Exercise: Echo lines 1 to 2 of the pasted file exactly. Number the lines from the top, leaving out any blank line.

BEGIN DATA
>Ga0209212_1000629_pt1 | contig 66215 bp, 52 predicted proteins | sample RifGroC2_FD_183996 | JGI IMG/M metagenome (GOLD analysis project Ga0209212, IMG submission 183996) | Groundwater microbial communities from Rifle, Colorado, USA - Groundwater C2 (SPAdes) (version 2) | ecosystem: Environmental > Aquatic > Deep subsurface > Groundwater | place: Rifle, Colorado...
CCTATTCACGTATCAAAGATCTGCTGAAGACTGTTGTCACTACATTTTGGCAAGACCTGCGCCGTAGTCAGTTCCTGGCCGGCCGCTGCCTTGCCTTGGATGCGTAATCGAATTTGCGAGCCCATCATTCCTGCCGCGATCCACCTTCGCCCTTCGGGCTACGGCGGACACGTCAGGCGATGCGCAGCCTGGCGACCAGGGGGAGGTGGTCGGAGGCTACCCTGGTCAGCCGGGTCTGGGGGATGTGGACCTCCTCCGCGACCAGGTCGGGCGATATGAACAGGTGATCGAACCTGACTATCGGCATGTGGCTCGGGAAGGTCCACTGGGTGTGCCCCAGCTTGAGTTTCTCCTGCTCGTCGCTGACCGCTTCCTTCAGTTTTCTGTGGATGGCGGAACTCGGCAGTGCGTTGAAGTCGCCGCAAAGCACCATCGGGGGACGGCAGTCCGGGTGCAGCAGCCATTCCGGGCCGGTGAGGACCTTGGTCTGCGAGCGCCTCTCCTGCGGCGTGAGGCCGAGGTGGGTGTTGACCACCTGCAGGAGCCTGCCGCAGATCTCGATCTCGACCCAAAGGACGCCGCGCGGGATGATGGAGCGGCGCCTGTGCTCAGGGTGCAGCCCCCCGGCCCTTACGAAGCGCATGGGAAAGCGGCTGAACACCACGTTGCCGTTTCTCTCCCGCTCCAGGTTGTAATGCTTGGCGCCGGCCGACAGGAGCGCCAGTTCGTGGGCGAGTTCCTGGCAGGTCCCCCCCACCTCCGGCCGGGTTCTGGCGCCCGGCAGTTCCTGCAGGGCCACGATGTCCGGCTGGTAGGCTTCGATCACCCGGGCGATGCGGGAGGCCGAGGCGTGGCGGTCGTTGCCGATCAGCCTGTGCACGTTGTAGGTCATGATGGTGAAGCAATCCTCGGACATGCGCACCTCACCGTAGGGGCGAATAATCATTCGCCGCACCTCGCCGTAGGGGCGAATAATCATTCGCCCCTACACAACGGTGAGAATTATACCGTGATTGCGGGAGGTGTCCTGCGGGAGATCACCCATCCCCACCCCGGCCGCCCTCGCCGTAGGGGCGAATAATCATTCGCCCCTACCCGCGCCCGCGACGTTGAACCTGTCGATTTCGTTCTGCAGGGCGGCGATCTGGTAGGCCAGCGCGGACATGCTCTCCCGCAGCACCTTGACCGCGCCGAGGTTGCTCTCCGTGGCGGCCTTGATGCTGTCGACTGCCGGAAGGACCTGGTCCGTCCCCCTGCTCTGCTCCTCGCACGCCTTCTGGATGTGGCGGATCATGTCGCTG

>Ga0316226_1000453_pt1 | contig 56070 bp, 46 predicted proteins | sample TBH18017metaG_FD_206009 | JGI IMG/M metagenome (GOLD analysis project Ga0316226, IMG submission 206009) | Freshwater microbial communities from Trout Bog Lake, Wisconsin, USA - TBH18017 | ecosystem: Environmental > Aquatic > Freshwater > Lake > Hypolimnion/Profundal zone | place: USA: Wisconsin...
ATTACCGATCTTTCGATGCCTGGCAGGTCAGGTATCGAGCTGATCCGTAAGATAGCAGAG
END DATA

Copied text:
>Ga0209212_1000629_pt1 | contig 66215 bp, 52 predicted proteins | sample RifGroC2_FD_183996 | JGI IMG/M metagenome (GOLD analysis project Ga0209212, IMG submission 183996) | Groundwater microbial communities from Rifle, Colorado, USA - Groundwater C2 (SPAdes) (version 2) | ecosystem: Environmental > Aquatic > Deep subsurface > Groundwater | place: Rifle, Colorado...
CCTATTCACGTATCAAAGATCTGCTGAAGACTGTTGTCACTACATTTTGGCAAGACCTGCGCCGTAGTCAGTTCCTGGCCGGCCGCTGCCTTGCCTTGGATGCGTAATCGAATTTGCGAGCCCATCATTCCTGCCGCGATCCACCTTCGCCCTTCGGGCTACGGCGGACACGTCAGGCGATGCGCAGCCTGGCGACCAGGGGGAGGTGGTCGGAGGCTACCCTGGTCAGCCGGGTCTGGGGGATGTGGACCTCCTCCGCGACCAGGTCGGGCGATATGAACAGGTGATCGAACCTGACTATCGGCATGTGGCTCGGGAAGGTCCACTGGGTGTGCCCCAGCTTGAGTTTCTCCTGCTCGTCGCTGACCGCTTCCTTCAGTTTTCTGTGGATGGCGGAACTCGGCAGTGCGTTGAAGTCGCCGCAAAGCACCATCGGGGGACGGCAGTCCGGGTGCAGCAGCCATTCCGGGCCGGTGAGGACCTTGGTCTGCGAGCGCCTCTCCTGCGGCGTGAGGCCGAGGTGGGTGTTGACCACCTGCAGGAGCCTGCCGCAGATCTCGATCTCGACCCAAAGGACGCCGCGCGGGATGATGGAGCGGCGCCTGTGCTCAGGGTGCAGCCCCCCGGCCCTTACGAAGCGCATGGGAAAGCGGCTGAACACCACGTTGCCGTTTCTCTCCCGCTCCAGGTTGTAATGCTTGGCGCCGGCCGACAGGAGCGCCAGTTCGTGGGCGAGTTCCTGGCAGGTCCCCCCCACCTCCGGCCGGGTTCTGGCGCCCGGCAGTTCCTGCAGGGCCACGATGTCCGGCTGGTAGGCTTCGATCACCCGGGCGATGCGGGAGGCCGAGGCGTGGCGGTCGTTGCCGATCAGCCTGTGCACGTTGTAGGTCATGATGGTGAAGCAATCCTCGGACATGCGCACCTCACCGTAGGGGCGAATAATCATTCGCCGCACCTCGCCGTAGGGGCGAATAATCATTCGCCCCTACACAACGGTGAGAATTATACCGTGATTGCGGGAGGTGTCCTGCGGGAGATCACCCATCCCCACCCCGGCCGCCCTCGCCGTAGGGGCGAATAATCATTCGCCCCTACCCGCGCCCGCGACGTTGAACCTGTCGATTTCGTTCTGCAGGGCGGCGATCTGGTAGGCCAGCGCGGACATGCTCTCCCGCAGCACCTTGACCGCGCCGAGGTTGCTCTCCGTGGCGGCCTTGATGCTGTCGACTGCCGGAAGGACCTGGTCCGTCCCCCTGCTCTGCTCCTCGCACGCCTTCTGGATGTGGCGGATCATGTCGCTG